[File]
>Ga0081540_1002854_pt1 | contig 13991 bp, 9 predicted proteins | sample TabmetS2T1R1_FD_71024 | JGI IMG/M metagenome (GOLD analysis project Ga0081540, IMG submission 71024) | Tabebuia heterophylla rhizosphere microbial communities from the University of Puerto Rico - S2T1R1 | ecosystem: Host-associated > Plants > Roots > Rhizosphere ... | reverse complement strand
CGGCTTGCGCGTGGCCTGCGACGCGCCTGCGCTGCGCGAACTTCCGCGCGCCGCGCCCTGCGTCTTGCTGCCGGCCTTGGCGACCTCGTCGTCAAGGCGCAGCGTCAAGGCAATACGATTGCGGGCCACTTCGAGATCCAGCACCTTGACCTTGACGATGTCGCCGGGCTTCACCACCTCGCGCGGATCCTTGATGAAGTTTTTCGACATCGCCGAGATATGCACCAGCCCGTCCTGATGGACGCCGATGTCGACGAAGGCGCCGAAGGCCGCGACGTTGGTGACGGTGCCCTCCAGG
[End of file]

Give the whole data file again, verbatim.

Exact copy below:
>Ga0081540_1002854_pt1 | contig 13991 bp, 9 predicted proteins | sample TabmetS2T1R1_FD_71024 | JGI IMG/M metagenome (GOLD analysis project Ga0081540, IMG submission 71024) | Tabebuia heterophylla rhizosphere microbial communities from the University of Puerto Rico - S2T1R1 | ecosystem: Host-associated > Plants > Roots > Rhizosphere ... | reverse complement strand
CGGCTTGCGCGTGGCCTGCGACGCGCCTGCGCTGCGCGAACTTCCGCGCGCCGCGCCCTGCGTCTTGCTGCCGGCCTTGGCGACCTCGTCGTCAAGGCGCAGCGTCAAGGCAATACGATTGCGGGCCACTTCGAGATCCAGCACCTTGACCTTGACGATGTCGCCGGGCTTCACCACCTCGCGCGGATCCTTGATGAAGTTTTTCGACATCGCCGAGATATGCACCAGCCCGTCCTGATGGACGCCGATGTCGACGAAGGCGCCGAAGGCCGCGACGTTGGTGACGGTGCCCTCCAGG